From a practical point of view, Alexandre commented that “getting food” has been somewhat complicated. “All online grocery delivery dates have been booked for weeks and stores have placed quotas on the number of people inside. People can easily wait an hour or two just to go in a grocery store.” Living with parents can also be problematic. Eloise mentioned that “you have to go back to your old high school habits which can be frustrating.” Alexandra agreed that “living according to your parents’ schedules” can be challenging at times.

Students graduating this term are facing unique additional challenges, including cancelled graduation ceremonies and worries about future job prospects. Eloise stated, “The graduation ceremony, although scheduled for September, has been cancelled.” UCL will most likely organize an alternative celebration in 2021. The University of Exeter has also cancelled their July ceremony although they have plans in place to graduate students in absentia. Edouard stated that he was “quite uncertain” as to what his “summer plans will be, other than spending this valuable time with loved ones.”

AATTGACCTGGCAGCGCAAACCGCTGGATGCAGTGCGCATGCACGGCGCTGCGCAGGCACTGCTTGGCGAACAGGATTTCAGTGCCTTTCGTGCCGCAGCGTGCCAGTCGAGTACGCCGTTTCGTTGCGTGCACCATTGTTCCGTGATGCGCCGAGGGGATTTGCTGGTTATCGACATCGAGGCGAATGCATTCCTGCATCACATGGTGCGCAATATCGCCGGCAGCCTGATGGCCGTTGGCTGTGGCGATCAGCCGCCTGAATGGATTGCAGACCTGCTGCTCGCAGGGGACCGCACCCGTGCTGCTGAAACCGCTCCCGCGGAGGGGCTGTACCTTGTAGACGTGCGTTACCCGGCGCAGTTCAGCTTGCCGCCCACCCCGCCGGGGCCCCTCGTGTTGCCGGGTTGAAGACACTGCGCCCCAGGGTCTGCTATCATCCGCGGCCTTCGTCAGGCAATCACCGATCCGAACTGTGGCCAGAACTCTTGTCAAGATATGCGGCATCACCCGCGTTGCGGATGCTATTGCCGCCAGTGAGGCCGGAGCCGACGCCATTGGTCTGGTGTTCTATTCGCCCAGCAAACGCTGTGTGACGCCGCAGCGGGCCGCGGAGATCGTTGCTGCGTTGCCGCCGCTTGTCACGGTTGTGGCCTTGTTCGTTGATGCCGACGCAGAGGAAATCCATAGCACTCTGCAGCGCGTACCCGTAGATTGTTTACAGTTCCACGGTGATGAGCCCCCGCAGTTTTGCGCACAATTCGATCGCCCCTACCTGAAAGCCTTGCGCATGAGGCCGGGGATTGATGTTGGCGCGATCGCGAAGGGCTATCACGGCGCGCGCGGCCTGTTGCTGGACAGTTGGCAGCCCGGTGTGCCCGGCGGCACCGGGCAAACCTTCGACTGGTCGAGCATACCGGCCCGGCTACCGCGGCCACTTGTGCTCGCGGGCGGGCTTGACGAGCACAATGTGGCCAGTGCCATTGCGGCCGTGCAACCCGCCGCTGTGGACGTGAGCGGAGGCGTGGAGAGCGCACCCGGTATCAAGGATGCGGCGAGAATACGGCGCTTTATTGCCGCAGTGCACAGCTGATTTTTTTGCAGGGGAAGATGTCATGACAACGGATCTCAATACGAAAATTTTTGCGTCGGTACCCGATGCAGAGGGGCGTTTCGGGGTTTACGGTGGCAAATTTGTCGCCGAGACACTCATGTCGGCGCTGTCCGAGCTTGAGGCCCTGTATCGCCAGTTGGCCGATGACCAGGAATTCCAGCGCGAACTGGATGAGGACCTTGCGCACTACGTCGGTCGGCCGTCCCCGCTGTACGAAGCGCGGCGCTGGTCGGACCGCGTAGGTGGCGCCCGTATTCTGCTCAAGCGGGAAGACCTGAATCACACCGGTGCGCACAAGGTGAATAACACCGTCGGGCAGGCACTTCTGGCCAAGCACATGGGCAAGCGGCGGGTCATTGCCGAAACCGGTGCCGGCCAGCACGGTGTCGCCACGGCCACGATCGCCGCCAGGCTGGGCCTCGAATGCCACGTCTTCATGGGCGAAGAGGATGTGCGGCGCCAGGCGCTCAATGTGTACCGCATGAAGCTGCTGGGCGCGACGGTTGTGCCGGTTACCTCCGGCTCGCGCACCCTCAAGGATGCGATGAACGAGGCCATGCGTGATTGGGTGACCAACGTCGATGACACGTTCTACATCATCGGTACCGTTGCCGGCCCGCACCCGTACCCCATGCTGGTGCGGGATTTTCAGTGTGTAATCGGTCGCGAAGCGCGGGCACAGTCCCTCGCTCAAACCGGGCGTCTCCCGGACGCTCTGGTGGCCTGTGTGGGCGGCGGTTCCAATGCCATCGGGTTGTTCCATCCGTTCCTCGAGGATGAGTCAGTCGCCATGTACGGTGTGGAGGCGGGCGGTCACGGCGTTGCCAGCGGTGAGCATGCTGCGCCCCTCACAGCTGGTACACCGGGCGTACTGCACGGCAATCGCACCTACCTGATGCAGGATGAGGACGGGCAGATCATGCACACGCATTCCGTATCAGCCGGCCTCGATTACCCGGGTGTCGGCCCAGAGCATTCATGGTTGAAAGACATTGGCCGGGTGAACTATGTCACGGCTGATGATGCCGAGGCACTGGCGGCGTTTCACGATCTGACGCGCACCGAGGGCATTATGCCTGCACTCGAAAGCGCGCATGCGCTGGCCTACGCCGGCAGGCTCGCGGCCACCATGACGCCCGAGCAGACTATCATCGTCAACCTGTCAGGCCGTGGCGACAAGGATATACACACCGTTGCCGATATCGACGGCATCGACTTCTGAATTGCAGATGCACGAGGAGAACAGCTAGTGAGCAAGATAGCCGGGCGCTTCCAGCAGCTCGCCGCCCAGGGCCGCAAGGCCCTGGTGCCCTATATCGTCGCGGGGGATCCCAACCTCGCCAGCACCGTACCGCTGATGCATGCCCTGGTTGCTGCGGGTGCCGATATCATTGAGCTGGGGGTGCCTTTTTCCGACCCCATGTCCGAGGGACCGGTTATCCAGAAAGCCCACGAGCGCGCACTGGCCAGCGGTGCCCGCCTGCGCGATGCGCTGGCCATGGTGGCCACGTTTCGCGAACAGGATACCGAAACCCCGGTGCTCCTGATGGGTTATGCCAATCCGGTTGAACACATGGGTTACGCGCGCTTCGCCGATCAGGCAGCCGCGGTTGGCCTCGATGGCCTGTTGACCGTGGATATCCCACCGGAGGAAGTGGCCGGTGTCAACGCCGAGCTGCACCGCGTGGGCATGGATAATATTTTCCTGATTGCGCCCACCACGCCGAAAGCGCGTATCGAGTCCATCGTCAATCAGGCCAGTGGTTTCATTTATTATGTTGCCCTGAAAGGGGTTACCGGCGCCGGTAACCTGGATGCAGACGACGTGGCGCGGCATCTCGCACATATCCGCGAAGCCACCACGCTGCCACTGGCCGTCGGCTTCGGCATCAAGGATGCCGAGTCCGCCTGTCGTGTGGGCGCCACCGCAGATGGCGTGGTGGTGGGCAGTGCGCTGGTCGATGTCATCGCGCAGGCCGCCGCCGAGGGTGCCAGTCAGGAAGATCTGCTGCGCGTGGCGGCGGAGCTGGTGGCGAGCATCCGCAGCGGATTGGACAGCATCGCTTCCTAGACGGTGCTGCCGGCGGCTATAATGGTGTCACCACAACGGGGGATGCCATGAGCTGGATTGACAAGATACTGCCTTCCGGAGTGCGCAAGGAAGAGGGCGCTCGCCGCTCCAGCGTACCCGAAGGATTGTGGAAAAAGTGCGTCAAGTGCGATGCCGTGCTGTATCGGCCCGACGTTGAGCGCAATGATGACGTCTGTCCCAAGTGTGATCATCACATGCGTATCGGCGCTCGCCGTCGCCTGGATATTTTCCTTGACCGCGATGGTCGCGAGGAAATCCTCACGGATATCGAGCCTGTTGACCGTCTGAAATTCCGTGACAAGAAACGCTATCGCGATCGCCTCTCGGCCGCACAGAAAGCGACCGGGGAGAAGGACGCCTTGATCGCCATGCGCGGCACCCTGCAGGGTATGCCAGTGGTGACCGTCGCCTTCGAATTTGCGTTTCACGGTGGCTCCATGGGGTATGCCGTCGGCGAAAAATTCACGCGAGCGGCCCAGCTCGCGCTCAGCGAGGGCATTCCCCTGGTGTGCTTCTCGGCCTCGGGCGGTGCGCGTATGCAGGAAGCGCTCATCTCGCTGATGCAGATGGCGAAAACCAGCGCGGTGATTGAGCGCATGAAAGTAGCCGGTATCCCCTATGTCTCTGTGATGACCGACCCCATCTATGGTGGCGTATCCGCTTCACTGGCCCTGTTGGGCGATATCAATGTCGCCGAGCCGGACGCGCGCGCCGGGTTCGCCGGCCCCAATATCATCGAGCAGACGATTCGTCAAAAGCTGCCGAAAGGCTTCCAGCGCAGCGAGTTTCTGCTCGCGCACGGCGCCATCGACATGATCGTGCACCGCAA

Julie Ryan (class of 2017) has just completed a BA in Economics and International Development at McGill. She explained that “the university has decided to do both a virtual and in-person graduation. The latter is postponed to next year. McGill is celebrating its bicentennial in 2021 so they have decided to jointly celebrate graduates of 2020 and 2021.” Recently hired as a Business Analyst at NG Launchpad, an innovation lab in the digital financial services in London, Julie sees a “silver lining to this crisis.” She was supposed to start her new job “after graduating in June, but the situation has in fact allowed me to start earlier, working remotely.”